Three Steps to Take Right Now if You Aren’t Getting Enough Playing Time
Every player wants to get as much playing time as possible, but sometimes you fall down the depth chart in the coaches eyes. If you’re not getting the playing time you want, you need to figure out why.
There are several steps that you can take to figure it out. One, you need to talk to your coach. Two, you need to take responsibility. Three, you need to adopt a mindset that will get you more time. Lets dig into each step.
Talking to your coach
First, approach them either before or after a practice, not a game. Typically, after a win, your coach wants to celebrate with the team and then start thinking ahead to the next game. After a loss, your coach can’t stop thinking about what they could have done better, and not on your playing time (trust me on this).
When you talk to your coach, speak like an adult. Explain that you aren’t getting as much playing time as you would like, but that you are willing to do what it takes to earn more. Ask them what specifically you can do to get more minutes. Are you not putting in the effort? Do you not know the plays? Are you making bad decisions? Are you a distraction during practice?
Once you speak with your coach, you’ll know the reasons that you’re not playing. Believe me, your coach will be honest with you. They will be glad that you asked, so listen to what they say, and don’t take it personally, just use that information to start to formulate your plan.
Take responsibility & adopt a “get things done” mindset
The second and third steps go hand-in-hand. If you’re not putting in the effort, accept it, and decide that you will give it 100% for every minute of every practice until you start to get minutes! Do not sulk or pout, just go do what you need to do to get more minutes. If you don’t know the plays, start studying them. I’ve always thought it helps to draw them on a clipboard or paper.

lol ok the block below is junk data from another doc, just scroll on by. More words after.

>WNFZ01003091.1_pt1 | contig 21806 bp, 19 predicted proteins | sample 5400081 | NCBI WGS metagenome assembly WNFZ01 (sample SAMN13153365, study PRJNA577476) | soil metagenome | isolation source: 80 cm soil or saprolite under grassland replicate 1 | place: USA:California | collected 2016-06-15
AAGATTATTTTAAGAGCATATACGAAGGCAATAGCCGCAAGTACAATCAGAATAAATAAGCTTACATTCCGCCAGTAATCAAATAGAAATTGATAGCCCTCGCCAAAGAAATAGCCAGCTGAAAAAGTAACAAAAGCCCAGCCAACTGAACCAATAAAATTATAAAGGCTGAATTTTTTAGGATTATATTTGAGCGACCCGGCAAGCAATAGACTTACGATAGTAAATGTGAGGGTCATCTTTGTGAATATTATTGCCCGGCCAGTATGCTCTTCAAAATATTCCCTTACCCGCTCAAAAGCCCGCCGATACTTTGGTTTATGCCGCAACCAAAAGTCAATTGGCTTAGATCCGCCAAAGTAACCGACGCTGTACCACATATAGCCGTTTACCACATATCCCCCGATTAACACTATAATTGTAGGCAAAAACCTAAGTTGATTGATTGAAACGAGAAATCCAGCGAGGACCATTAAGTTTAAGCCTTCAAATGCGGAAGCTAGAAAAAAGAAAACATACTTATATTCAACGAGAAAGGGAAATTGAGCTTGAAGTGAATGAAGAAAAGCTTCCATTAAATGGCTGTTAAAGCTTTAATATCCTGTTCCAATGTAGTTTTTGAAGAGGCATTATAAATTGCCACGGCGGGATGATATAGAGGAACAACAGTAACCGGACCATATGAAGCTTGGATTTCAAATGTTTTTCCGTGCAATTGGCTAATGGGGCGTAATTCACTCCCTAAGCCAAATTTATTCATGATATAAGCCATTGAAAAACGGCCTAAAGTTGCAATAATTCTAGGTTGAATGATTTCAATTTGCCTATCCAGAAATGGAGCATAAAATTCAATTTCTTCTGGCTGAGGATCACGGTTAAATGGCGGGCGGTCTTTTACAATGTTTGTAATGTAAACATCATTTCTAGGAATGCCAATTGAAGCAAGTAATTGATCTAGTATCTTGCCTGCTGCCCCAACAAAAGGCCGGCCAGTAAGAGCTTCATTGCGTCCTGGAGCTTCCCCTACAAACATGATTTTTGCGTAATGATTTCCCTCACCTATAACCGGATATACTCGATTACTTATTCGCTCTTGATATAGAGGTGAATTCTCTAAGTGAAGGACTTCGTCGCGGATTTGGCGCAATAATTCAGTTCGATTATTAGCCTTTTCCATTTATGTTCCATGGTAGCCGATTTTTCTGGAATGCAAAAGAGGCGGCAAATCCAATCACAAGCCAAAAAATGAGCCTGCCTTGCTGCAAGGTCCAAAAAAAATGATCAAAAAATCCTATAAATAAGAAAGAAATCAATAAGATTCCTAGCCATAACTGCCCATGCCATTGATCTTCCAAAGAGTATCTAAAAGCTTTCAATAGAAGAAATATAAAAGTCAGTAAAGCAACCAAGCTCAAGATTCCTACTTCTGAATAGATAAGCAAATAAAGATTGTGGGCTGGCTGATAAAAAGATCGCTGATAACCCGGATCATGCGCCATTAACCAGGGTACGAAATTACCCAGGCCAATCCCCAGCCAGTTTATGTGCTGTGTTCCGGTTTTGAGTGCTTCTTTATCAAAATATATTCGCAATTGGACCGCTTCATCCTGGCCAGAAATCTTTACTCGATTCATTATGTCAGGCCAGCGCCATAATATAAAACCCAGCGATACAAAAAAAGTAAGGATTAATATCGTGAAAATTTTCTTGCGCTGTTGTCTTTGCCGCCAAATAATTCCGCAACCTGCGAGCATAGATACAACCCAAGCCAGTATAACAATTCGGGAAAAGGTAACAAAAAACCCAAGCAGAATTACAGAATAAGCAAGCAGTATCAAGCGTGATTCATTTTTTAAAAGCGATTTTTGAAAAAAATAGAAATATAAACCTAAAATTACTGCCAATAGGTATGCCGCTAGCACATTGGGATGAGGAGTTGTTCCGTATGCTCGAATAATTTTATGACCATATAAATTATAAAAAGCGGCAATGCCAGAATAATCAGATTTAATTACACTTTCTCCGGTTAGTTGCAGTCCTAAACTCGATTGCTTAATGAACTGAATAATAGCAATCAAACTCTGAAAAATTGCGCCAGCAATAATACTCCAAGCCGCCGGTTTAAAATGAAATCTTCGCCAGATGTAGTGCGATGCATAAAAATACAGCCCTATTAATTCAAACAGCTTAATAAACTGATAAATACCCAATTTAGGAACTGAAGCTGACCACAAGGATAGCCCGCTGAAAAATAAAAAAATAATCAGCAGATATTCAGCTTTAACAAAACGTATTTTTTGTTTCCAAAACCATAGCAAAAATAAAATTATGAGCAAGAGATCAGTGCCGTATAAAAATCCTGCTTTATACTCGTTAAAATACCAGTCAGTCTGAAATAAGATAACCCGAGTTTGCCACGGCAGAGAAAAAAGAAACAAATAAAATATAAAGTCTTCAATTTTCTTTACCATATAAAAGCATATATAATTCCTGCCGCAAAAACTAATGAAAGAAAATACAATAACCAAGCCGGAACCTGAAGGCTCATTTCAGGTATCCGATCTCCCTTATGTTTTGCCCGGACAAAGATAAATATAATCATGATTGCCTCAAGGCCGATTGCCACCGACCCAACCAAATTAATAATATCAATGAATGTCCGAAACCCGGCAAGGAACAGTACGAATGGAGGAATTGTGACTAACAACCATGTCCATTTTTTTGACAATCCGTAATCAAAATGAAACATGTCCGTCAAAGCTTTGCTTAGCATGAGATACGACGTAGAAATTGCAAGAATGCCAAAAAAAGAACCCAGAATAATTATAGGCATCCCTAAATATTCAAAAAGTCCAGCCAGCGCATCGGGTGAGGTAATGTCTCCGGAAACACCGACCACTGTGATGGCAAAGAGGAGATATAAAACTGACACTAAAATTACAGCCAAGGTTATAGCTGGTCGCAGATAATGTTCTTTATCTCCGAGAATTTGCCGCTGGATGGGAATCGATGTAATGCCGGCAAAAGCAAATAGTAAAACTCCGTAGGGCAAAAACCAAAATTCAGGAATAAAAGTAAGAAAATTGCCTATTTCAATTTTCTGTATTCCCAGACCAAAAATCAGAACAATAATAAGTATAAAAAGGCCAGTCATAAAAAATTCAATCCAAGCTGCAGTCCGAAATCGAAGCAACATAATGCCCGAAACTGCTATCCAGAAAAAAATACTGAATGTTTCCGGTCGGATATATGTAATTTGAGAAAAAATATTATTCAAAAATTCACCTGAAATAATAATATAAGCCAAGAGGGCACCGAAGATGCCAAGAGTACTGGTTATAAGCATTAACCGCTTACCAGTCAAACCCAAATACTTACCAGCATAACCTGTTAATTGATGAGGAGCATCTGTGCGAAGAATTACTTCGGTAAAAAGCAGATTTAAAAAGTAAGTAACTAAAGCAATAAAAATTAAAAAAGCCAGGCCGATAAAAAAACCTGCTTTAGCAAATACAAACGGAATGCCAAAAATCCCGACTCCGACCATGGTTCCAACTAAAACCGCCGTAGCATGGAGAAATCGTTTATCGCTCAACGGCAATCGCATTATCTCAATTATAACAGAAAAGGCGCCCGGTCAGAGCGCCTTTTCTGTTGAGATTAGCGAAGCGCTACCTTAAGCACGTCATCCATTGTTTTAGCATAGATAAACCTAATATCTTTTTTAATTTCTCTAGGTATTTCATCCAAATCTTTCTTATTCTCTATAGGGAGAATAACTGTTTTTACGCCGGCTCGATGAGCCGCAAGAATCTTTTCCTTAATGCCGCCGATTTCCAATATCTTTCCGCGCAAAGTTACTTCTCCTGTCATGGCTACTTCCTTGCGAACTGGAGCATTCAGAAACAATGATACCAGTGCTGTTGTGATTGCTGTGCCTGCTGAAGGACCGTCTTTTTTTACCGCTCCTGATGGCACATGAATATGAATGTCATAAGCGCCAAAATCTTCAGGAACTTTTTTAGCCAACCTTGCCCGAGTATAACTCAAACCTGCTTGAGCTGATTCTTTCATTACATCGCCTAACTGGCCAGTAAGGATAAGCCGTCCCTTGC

If you’re making bad decisions, you need to work harder to understand what the coach is trying to do, so you operate within that plan. I’ve always thought that spending time with an assistant coach will usually solve the problem, because they have a great sense of the coaches philosophy.
If you’re a distraction in practice or during games, it’s simply time to grow up and be serious about the game.
If your coach doesn’t think you have the skills to get minutes compared to the players above you on the depth chart, you have a problem, and there is only one solution. Simply work on your skills every practice. I’ve seen the most success from players who stay after practice to work with the coach, an assistant, or other players to get better.
If you work really hard at it, you can improve tremendously during the season. Typically, coaches offer a “Most Improved Player” award at the end of the season. Make that trophy your goal, work hard, and you will get more playing time before the end of the year.
If you feel that you aren’t getting the playing time you deserve, follow the above steps and give yourself the best opportunity to play more.
About the Author
Brett Cavalieri CSCS, is a basketball coach at Westbrook High School in Westbrook Connecticut. He has coached both boys and girls of all ages at the Rec., Travel, AAU, and High School level. He is also a Certified Strength and Conditioning Specialist from the National Strength and Conditioning Association. He believes that sports teach all players the life-long lesson of how to be a good teammate, and creates a love of exercise, improving health.